You Are Here* (2001)
Director: Jeff Winner
Jeff Winner, Todd Peters
Music: Byron Estep
"quit your job, get in a fight, make art,
make a new friend, get drunk, go to a funeral,
take the promotion, freak out, chant,
go to a party, crap on you boss's chair, kiss the girl
. . . deal with it"
(from the videocasette sleeve)
You Are Here* is the worst movie I have ever seen.
Generally, when people talk about the worst movie they have ever seen, they refer to such "classics" as Plan 9 from Outer Space or some other bad science fiction movie. Such movies are low-bugdet, full of production errors, with hokey plots and even hokier special effects. Such movies are usually so bad they're funny. This movie was worse than that. You Are Here* isn't funny, only painful.
I rented this movie one evening at Hollywood Video. It was part of their First Rites series of independent films from new directors, which I have had mixed results with, but generally promises an interesting cinematic experience. As part of the First Rites program, the director of the film gives a little introduction at the beginning of the tape. Jeff Winner came on my TV screen and proceeded to tell us that he had wanted to make a genuinely "real" film that everyone could relate to. This introduction was generally content-free, mostly incoherent, and blended pretentious unpretentiousness and naïveté in the most painful manner possible. Our hopes that the director could communicate better in film than in spoken words were soon dashed.
You Are Here* follows the life of aspiring artist Moe (Todd Peters) working a boring office job in Manhattan's Lower East Side, his friend/coworker Sanjay (Ajay Naidu, of Office Space fame), friend Sallie (Caroline Hall), and bizarre roommate Jason (Randall Jaynes), all characters in their late 20s. Moe hates his job and decides to quit, but then is offered a promotion when one of his coworkers dies, and takes it. He paints himself up funny and dances around. He goes out drinking with his friends and ends up at a high school party. He has a conversation with Sallie, who has just quit her job. Eventually, Moe shits on his boss's chair, and he's fired. Good for him. If you are unlucky enough to actually care about the story, I recommend you read the script on the film's website at http://www.johnnypictures.com/—it's less painful than watching the movie itself.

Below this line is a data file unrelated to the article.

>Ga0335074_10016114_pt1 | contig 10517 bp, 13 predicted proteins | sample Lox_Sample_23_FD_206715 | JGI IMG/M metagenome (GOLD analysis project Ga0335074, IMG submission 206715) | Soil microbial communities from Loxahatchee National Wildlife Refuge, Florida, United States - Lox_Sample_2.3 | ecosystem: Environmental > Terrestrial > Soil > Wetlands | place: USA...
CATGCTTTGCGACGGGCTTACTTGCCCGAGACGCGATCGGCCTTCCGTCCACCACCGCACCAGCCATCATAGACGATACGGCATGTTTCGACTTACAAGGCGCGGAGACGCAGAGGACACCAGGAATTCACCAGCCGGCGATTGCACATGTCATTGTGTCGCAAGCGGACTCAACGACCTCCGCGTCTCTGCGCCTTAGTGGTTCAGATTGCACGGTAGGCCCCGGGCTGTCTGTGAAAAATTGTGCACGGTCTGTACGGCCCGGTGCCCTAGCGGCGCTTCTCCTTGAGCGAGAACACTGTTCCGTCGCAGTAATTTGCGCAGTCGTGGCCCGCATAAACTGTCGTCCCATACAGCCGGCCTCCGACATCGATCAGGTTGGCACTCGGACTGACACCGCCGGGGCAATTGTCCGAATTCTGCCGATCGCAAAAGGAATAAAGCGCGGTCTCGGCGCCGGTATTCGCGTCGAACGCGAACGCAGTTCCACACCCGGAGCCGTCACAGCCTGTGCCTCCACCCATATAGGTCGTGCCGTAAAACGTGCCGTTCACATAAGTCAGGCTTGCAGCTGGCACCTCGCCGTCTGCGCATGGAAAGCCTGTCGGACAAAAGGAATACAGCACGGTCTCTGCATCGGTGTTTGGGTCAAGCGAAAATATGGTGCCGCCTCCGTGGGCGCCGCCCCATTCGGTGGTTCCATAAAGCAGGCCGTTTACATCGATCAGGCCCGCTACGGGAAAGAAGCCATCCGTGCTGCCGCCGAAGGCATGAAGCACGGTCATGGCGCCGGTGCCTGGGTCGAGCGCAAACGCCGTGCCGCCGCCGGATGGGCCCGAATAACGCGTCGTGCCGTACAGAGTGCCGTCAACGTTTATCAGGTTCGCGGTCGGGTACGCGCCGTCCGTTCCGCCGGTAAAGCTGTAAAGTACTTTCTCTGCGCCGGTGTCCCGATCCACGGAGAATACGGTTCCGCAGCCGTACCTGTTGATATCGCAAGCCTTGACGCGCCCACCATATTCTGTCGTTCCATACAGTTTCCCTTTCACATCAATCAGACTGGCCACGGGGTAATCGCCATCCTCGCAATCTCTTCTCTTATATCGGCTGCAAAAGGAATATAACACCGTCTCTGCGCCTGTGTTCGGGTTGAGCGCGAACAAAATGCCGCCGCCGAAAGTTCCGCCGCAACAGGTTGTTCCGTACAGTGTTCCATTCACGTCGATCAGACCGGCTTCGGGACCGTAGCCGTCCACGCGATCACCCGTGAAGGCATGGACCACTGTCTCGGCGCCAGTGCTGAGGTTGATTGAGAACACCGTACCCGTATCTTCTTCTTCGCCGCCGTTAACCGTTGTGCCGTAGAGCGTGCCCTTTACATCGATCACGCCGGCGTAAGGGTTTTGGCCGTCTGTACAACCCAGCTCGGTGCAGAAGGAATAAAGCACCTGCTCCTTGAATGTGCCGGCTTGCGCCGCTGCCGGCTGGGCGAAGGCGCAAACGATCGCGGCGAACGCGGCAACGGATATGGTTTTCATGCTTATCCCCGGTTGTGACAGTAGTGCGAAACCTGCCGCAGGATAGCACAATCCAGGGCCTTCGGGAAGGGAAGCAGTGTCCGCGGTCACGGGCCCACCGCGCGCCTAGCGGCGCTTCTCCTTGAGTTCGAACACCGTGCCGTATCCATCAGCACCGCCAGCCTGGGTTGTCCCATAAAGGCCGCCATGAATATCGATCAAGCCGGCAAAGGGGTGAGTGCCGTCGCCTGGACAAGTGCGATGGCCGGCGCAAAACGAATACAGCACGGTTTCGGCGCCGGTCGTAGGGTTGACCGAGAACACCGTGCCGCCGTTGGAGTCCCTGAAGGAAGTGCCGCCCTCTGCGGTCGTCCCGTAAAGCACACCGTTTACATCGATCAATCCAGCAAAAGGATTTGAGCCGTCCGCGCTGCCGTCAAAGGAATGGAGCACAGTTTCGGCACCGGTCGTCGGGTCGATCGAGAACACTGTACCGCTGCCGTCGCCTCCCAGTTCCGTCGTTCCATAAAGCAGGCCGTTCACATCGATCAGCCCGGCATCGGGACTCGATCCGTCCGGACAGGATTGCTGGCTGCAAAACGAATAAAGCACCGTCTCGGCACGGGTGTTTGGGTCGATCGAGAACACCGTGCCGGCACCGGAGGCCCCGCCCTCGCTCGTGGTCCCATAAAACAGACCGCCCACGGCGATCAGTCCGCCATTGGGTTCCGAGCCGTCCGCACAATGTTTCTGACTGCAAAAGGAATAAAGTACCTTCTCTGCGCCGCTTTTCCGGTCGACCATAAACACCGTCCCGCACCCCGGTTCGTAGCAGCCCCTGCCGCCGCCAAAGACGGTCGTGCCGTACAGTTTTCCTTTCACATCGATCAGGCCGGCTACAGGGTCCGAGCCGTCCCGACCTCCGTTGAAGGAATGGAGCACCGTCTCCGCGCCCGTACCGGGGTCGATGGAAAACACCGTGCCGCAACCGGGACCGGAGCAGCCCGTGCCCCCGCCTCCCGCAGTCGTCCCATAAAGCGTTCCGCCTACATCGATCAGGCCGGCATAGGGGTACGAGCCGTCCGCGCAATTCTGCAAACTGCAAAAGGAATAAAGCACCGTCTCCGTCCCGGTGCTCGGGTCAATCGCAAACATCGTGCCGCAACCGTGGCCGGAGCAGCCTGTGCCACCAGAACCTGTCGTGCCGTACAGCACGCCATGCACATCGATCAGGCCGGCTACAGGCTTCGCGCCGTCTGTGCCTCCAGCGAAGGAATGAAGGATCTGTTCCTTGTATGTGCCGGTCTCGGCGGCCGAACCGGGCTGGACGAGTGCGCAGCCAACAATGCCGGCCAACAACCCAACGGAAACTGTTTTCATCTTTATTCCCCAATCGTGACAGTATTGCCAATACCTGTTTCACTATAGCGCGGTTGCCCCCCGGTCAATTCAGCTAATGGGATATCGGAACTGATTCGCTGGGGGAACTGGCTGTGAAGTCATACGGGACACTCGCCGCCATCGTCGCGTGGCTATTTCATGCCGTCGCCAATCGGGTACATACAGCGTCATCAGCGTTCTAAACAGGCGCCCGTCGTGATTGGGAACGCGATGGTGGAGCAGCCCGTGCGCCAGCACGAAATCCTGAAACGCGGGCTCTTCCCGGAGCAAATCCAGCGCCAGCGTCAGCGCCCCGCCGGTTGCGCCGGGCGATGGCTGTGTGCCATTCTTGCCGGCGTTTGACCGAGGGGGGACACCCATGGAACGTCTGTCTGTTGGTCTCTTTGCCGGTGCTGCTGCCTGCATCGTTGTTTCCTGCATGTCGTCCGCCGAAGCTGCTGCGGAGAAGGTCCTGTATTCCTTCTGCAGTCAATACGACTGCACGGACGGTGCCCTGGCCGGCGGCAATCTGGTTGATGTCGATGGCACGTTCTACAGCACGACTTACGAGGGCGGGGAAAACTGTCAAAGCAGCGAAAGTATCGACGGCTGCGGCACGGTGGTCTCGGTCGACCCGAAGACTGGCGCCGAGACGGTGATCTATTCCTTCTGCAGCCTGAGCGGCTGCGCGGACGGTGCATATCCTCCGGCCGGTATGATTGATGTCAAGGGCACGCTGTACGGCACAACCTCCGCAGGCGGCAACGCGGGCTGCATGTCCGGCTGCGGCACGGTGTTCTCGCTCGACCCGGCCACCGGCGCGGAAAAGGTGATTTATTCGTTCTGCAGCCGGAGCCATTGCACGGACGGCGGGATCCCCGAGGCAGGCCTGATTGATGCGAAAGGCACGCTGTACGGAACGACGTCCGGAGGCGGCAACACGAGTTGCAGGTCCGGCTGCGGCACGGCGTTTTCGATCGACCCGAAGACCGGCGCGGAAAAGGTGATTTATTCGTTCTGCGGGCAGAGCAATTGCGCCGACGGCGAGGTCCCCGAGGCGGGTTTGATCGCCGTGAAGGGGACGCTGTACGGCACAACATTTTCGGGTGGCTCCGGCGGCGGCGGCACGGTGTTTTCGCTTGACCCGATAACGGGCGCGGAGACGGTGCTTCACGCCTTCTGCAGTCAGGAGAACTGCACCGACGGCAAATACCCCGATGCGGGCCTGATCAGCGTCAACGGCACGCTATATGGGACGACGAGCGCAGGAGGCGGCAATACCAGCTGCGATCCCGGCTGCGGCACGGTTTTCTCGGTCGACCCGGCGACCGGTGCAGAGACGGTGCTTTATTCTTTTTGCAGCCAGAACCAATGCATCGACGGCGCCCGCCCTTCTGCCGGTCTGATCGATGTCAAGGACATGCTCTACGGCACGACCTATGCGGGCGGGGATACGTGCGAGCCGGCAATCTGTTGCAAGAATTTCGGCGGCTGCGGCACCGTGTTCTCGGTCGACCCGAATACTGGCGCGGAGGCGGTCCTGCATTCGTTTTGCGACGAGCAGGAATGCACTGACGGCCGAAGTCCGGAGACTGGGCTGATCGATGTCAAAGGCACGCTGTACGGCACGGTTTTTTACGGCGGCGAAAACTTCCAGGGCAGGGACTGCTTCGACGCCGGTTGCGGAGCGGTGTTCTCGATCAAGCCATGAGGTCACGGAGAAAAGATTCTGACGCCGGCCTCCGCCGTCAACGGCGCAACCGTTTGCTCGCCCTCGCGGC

The mundane and uninspiring story of You Are Here* is overshadowed by a bad script, poor acting, bad direction, and bad editing. From the start, the characters are flat, their speech awkward, and their motivations unclear. Scenes drag on, then end abruptly, without any conclusion, breaking point, or, often, apparent reason for being in the film at all. In between many scenes are blurry, jittery, quasi-"artistic" interludes with bad music, probably inserted to give the movie more "emotion" or to provide a transition. These interludes are too long, further disrupt the flow of the film, and seem to be little more than the director having fun with what he can do with DV.
As you watch the film, you can feel nothing but pain, sympathy for the actors for adding such a horrible movie to their portfolio, and a desperate wish that the film end soon. There is absolutely nothing redeeming I can say about You Are Here*, and I hope to never see it again.